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World News

Teaching Children About The World Around Them
Published January 26, 2007

A new children’s book, Meet Arzeen, seeks to increase interest in geography and other cultures.

Despite the United States’ increasing involvement in world affairs, American children remain woefully uninformed about the geography and cultures of other countries. Many young adults today lack basic geographic knowledge that would be almost unthinkable a generation ago. “Geographic illiteracy impacts our economic well-being, our relationships with other nations and the environment, and isolates us from the world,” National Geographic president John Fahey.

About 11 percent of young citizens of the U.S. couldn't even locate the U.S. on a map. The Pacific Ocean's location was a mystery to 29 percent; Japan, to 58 percent; France, to 65 percent; and the United Kingdom, to 69 percent. A survey found that many children considered geography their least favorite subject out of six school subjects.

Geographic illiteracy is a problem that only can be tackled by making the subject more interesting to students. Such teaching methods include taking children on field trips and developing hands-on activities related to the world's cultures, regions, people and environment.

“In a diverse and ever-changing world, it is imperative that our children learn about the world: its peoples, places, and cultures,” says Karen Shariati, author of Meet Arzeen: Citizen of the World (Arzana, Inc., 2006). “Before hearing negative reports about any particular group of people, it’s best for children to raise their cultural awareness, one kid at a time, without any of the political or religious slants.”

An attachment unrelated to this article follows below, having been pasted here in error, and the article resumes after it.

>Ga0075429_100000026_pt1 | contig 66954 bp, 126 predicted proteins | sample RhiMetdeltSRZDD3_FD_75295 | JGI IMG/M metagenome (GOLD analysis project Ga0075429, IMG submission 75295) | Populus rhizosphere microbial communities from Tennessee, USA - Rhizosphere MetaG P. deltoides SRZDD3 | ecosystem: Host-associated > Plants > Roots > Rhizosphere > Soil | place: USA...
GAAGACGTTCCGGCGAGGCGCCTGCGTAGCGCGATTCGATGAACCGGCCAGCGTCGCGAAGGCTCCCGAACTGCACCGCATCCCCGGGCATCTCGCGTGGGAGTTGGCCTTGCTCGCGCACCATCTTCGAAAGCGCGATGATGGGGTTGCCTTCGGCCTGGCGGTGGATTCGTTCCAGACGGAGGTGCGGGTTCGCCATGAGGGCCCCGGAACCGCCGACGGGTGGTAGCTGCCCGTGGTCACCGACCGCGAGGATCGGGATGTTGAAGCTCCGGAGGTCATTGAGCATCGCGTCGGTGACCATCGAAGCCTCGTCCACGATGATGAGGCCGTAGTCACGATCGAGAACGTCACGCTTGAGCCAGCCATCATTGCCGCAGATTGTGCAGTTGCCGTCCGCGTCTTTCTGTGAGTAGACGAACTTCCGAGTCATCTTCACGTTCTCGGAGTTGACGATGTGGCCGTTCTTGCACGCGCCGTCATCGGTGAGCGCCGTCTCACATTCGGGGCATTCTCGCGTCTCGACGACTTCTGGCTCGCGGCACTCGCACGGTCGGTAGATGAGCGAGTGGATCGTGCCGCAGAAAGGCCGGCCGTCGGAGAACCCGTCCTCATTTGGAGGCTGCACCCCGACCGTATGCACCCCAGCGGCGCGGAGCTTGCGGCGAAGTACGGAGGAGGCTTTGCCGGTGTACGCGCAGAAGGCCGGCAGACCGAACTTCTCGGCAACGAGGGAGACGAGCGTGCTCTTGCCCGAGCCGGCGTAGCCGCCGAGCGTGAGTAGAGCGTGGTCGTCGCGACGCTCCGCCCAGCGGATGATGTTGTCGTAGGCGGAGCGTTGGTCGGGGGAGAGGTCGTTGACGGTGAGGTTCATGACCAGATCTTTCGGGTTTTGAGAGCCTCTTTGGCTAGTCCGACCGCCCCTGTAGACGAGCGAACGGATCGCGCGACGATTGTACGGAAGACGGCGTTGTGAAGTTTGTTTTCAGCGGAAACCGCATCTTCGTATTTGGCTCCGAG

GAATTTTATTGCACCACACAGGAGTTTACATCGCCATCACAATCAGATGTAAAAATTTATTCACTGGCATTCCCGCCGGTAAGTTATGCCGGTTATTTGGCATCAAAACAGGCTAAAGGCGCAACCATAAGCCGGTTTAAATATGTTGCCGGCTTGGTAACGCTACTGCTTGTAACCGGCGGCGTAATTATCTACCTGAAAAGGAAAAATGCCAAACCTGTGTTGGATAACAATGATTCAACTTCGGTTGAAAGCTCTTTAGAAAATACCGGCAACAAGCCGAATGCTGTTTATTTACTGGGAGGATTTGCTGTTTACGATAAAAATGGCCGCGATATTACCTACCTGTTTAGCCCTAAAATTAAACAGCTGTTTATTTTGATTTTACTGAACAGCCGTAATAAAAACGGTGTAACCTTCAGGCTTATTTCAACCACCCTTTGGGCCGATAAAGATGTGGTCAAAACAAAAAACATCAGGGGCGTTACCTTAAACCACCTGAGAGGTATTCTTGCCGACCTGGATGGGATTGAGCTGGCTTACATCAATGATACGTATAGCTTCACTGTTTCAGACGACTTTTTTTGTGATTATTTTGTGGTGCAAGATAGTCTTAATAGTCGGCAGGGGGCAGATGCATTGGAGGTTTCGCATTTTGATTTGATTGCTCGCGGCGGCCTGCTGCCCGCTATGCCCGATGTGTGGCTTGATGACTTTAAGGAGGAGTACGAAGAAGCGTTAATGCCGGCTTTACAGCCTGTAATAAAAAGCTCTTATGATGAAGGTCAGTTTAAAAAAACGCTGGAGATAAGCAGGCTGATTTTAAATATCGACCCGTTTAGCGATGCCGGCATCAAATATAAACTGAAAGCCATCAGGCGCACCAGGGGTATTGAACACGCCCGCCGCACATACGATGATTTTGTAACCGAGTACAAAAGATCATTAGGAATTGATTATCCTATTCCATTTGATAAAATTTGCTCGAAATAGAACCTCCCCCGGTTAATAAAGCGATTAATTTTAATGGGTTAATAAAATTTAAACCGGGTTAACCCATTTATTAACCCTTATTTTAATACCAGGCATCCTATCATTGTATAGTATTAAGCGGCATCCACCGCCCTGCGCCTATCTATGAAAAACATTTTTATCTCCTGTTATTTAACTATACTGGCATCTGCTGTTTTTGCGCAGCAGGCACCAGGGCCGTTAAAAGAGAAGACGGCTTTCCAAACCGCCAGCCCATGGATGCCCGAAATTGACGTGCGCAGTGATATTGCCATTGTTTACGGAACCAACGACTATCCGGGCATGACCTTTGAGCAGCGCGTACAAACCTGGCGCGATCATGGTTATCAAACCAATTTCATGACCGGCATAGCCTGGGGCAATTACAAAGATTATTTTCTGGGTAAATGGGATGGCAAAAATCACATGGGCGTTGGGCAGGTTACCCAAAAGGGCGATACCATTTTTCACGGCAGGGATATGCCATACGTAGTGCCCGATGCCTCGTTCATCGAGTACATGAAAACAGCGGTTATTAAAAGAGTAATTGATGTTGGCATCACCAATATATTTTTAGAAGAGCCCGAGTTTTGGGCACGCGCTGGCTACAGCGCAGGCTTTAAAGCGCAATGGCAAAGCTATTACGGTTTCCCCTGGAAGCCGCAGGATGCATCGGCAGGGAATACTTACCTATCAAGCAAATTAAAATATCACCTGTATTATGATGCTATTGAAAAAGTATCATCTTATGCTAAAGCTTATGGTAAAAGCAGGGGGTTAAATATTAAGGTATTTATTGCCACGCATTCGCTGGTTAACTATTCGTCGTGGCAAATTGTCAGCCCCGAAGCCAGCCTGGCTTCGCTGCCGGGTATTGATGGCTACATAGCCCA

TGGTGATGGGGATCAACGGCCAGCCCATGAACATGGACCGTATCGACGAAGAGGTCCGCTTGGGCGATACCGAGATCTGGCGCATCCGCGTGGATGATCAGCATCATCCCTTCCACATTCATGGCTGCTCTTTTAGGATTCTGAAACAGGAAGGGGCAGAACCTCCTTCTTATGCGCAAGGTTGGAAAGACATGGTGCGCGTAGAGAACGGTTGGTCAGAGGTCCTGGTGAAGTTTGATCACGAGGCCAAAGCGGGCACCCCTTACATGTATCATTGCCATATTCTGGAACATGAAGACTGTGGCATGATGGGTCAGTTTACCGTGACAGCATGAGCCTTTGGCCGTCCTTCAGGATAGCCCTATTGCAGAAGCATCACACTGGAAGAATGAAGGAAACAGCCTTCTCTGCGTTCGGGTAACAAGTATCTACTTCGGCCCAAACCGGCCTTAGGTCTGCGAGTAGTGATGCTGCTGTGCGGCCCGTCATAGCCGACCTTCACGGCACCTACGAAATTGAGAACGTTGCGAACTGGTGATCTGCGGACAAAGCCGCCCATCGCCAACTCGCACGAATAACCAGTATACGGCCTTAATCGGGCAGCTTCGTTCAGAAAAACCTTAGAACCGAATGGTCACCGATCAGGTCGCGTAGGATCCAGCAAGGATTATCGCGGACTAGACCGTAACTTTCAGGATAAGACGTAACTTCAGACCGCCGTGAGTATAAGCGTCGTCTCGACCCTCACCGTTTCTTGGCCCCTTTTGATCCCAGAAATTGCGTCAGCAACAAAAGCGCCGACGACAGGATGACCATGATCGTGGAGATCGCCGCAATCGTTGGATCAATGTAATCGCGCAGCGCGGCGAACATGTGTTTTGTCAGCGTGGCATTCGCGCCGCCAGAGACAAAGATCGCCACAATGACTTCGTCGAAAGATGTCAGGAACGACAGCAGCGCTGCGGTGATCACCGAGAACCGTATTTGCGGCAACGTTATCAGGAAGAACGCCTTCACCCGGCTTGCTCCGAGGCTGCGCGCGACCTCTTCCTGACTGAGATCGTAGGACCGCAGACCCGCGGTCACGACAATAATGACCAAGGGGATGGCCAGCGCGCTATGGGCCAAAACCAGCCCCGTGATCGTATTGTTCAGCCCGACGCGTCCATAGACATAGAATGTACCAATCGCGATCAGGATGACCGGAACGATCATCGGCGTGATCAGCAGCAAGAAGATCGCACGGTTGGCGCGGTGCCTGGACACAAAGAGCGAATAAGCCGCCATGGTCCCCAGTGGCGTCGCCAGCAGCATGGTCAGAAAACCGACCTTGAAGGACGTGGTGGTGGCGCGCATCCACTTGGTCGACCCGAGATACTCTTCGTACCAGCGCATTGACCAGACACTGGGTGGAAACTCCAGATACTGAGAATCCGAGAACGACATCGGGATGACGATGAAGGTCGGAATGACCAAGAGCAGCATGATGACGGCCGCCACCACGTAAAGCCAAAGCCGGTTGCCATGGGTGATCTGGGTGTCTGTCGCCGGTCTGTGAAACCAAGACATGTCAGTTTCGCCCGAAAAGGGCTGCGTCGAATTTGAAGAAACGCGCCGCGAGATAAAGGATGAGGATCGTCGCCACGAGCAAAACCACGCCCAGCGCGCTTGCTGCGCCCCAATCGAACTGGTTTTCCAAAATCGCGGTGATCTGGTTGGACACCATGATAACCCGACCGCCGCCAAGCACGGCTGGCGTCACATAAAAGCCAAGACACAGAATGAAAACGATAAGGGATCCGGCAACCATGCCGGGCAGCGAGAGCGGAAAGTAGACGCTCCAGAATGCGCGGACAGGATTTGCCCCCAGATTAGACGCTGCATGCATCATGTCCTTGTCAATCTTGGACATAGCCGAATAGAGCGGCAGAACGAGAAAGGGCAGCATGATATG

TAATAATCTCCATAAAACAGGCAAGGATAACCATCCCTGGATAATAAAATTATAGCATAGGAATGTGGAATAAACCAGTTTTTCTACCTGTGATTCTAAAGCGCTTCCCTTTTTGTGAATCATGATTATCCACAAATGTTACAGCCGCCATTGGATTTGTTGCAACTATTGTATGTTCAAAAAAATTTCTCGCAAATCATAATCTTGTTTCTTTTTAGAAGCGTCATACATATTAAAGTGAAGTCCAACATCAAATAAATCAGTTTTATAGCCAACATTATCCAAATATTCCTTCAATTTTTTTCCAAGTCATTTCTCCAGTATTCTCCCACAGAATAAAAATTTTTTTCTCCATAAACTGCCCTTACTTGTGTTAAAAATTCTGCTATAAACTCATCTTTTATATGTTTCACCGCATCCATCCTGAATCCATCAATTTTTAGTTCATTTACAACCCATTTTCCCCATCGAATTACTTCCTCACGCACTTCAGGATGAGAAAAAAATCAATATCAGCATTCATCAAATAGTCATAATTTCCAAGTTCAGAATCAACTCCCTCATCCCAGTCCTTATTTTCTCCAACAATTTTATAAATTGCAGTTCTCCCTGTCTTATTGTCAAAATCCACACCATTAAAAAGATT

What can we do to teach our children more about the world around them? Shariati’s mission is to inspire children with her book, to learn just how diverse our world truly is and to initiate a genuine curiosity in children. To learn a new appreciation for their own cultures as well as increasing tolerance for others. “The world is filled with so many people, all with unique cultures and traditions,” says Shariati. “While we may speak different languages, wear different clothes, eat different foods, and even live in different types of homes, we are all from one world and we are all basically the same. It is important to cherish our unique backgrounds, but more important, to be understanding of our differences.”

Meet Arzeen is the perfect starting point for young readers to develop an interest in the world that will lead to discussions and further learning. Vivid illustrations enhance the learning experience and will allow children of all ages to enjoy the book. The main character Arzeen travels to countries in all the continents and shares information regarding the world map, continents, country names, capital cities, flags, indigenous peoples, animal and plant life, major attractions, cultural events, and terrain.